One cannot mention No Man’s Sky without weighing in on its false sense of promise. If you do a little digging online, you’ll find a plethora of vocal individuals who believe the game that Hello Games promised and the game that players received are not one and the same as many intriguing elements were omitted from the final product. Sean Murray explicitly said that players will be able to name ship types, and everyone who’d have that type of ship would have that name. This is incorrect. He said that we’d be able to take sides in the warring battles between factions This is no where to be found in game. He also said that, even though it’d be extremely unlikely, players could be able to see each other. Two players traveled to same point in the universe in an attempt to meet, but were unable to see or interact with one another. This grey line between honest game promotion and blatant fabrications has understandably stemmed heated discussions amongst the gaming community and it’s rather difficult to sympathize with Hello Games. While No Man’s Sky is by no means a bad game, it is far from a pristine example of a good one. It’s exceptionally gorgeous – a breathtaking example of virtual sightseeing – it’s arguably a technical masterpiece, and its colossal sense of size and scope is unrivalled. But it’s also incredibly empty and downright tedious. For such an immense experience, it’s surprisingly shallow, never developing the necessary deep end that it so desperately requires. No Man’s Sky has an extremely solid foundation as its procedurally generated universe and gorgeous planets are just enough to reel you in, but what’s left there after its initial flare has worn off is nothing but an empty shell. Perhaps throughout the game’s post-launch support, Hello Games will finally craft the game that No Man’s Sky should have been, incorporating a proper story with meaningful characters and encounters, and meaningful gameplay with an engaging structure, but as it stands at this very moment, No Man’s Sky is one of the most disappointing video games in recent memory.
7 thoughts on “No Man’s Sky Review”
Yeah, the concept certainly seems to be intriguing, but – as you said – the gameplay comes off as terribly shallow.
The fact that the universe is procedurally generated may make the game infinite in terms of size, but it actually limits it severely when it comes to gameplay. And that is the problem. There is not really much to create in terms of gameplay when the worlds it will be set on are random; it is impossible to build any sort of cohesive challenge, so players are left to wander aimlessly around.
I haven’t played it, just read a whole lot about it, but while I am sure it has plenty of cool moments, it probably goes dull in the long run.
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Its initial moments definitely show promise as certain intriguing elements – such as seamless exploration – beg to be further examined and explored, to be developed into something that follows your growth and knowledge throughout your journey. Unfortunately this sense of development and progression never sees the light of day and you’re with stuck doing the same cumbersome crap you were literally doing 10 hours ago. And there isn’t really a sense of challenge either, as the game’s structure rarely evolves and never forces players to adapt. It’s all cool in premise and on paper, but No Man’s Sky fails to capture what many anticipated for, and while I was skeptical for the most part during its pre-launch, I still wanted it to be good and most importantly fun. But looks like Hello Games were more focused on technical aspects and size and limitless replayability.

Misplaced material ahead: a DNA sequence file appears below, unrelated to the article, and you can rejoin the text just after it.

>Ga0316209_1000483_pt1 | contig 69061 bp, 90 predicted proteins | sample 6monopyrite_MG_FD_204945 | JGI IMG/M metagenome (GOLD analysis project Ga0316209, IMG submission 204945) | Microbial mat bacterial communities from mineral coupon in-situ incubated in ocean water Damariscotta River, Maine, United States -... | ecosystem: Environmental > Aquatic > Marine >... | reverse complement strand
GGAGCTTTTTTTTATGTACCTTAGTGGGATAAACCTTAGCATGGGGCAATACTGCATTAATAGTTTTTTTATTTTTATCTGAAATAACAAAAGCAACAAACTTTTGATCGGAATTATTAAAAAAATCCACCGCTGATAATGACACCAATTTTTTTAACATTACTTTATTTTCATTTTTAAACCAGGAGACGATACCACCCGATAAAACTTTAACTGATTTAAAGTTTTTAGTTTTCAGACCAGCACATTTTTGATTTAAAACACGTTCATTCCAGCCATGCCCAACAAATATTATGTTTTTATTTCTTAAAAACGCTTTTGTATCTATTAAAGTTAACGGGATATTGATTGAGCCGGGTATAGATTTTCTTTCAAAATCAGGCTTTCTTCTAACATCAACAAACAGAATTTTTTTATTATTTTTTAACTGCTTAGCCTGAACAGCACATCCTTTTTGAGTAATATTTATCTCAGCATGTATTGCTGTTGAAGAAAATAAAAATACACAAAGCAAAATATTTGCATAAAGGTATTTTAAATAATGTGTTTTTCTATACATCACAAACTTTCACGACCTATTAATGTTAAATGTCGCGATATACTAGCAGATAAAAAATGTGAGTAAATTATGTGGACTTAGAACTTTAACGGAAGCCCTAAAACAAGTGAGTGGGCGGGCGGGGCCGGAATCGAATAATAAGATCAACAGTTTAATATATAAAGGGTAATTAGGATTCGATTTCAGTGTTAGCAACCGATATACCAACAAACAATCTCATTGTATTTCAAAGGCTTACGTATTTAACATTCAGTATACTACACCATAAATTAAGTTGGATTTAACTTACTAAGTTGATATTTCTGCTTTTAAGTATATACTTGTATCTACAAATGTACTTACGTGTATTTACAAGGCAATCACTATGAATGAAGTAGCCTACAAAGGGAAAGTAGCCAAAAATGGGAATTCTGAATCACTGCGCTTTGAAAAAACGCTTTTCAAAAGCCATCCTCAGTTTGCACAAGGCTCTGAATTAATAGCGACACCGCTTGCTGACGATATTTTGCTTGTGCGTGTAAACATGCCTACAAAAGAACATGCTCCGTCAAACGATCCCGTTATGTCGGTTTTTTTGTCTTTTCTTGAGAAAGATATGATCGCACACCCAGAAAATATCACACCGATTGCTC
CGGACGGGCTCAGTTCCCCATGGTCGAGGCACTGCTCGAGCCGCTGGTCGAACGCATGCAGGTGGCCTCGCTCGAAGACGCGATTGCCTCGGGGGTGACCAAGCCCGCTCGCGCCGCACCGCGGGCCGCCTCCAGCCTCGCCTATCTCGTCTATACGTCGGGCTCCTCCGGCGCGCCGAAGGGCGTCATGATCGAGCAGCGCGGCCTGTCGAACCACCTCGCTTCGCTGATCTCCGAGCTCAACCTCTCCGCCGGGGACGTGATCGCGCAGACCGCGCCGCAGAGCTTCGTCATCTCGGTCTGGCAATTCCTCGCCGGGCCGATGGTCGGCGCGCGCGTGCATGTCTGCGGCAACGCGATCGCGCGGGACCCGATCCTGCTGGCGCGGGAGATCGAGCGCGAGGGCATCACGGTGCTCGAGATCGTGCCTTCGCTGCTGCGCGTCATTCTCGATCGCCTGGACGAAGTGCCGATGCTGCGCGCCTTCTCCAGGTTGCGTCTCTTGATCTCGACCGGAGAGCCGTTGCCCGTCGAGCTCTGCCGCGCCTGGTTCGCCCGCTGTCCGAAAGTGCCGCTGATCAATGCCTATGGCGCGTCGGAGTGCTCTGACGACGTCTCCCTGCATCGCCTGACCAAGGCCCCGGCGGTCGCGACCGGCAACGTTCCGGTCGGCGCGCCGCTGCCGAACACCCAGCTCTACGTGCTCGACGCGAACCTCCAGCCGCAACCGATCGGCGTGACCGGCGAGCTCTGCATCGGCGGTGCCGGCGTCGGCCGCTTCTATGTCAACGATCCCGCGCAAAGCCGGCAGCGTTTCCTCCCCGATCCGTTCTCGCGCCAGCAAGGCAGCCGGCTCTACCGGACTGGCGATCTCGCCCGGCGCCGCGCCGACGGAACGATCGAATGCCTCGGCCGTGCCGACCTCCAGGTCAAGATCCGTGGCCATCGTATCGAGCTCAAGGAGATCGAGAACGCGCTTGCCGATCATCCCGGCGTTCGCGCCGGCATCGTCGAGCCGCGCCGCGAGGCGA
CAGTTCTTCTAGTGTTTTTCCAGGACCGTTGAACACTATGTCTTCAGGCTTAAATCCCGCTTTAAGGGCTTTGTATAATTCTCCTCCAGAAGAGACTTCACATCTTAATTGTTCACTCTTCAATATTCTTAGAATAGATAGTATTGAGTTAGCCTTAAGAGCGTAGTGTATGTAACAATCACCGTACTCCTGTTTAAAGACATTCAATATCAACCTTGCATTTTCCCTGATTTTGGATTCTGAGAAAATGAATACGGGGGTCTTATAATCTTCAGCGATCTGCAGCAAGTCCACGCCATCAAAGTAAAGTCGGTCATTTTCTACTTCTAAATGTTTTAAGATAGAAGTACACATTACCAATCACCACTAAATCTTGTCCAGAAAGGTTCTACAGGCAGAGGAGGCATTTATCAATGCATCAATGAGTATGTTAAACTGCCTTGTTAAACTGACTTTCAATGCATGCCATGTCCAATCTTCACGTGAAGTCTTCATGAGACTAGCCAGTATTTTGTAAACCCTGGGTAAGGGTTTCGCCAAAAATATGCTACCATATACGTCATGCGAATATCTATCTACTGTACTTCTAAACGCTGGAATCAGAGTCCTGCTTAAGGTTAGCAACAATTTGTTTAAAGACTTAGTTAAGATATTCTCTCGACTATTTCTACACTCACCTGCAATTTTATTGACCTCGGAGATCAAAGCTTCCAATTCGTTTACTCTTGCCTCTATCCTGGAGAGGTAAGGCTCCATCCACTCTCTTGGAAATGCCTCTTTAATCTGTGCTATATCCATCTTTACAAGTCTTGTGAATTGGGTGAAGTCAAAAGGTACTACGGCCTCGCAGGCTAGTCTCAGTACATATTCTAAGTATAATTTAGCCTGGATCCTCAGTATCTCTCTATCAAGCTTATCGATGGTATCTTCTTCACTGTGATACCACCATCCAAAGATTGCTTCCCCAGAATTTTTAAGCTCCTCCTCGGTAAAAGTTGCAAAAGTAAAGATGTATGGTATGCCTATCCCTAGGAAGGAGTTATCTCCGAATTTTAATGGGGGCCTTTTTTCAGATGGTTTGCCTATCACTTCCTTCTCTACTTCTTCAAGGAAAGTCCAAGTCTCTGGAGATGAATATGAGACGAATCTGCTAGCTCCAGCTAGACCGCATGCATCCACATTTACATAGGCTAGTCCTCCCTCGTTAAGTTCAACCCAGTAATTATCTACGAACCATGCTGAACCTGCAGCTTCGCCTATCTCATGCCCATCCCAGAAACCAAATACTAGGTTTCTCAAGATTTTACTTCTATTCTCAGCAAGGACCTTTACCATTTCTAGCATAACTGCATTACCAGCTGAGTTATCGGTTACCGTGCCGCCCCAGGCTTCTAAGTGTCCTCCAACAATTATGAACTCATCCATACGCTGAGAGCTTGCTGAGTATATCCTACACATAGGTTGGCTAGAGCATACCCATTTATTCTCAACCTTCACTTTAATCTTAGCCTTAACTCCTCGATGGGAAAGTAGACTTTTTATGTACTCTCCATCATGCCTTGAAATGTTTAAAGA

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Good review! I haven’t gotten the game, but I can see why the game seems heavy on quantity but low on quality. It kind of reminds me of the Endless Ocean games on Wii. Why bother doing the things in the game if you feel like there’s no point, right?
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Exactly, a big gorgeously detailed world is nothing if it’s not filled with captivating activities that warrant its size and sheer existence. I honestly don’t really understand why people were expecting this game to be the game of all games; its sense of exploration looked amazing but its actual gameplay looked like it lacked any sense of depth, and these perceptions transitioned their way into the final product.
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I wasn’t really sure how to feel about this game at first. I got really annoyed with it when I couldn’t figure out how to get off the initial planet, and I spent 3 hours looking for zinc. After I finally got out, all was great! I loved the exploration aspect, but that can only last so long before getting repetitive. I haven’t played in a few weeks. I might pick it up again. Good post!
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I think I found your email Tyler so I’ll send you a response email shortly! Thanks for the kind words as well! I think No Man’s Sky shows immense promise and while its opening moments may seem trite, they are arguably the most intriguing moments found in the entire game. Exploration is compelling during the first couple of hours but once you start to notice its shallow and cumbersome nature, you’ll want to abandon the journey altogether. Like I said, No Man’s Sky boasts immense quantity at the cost of sacrificing meaningful quality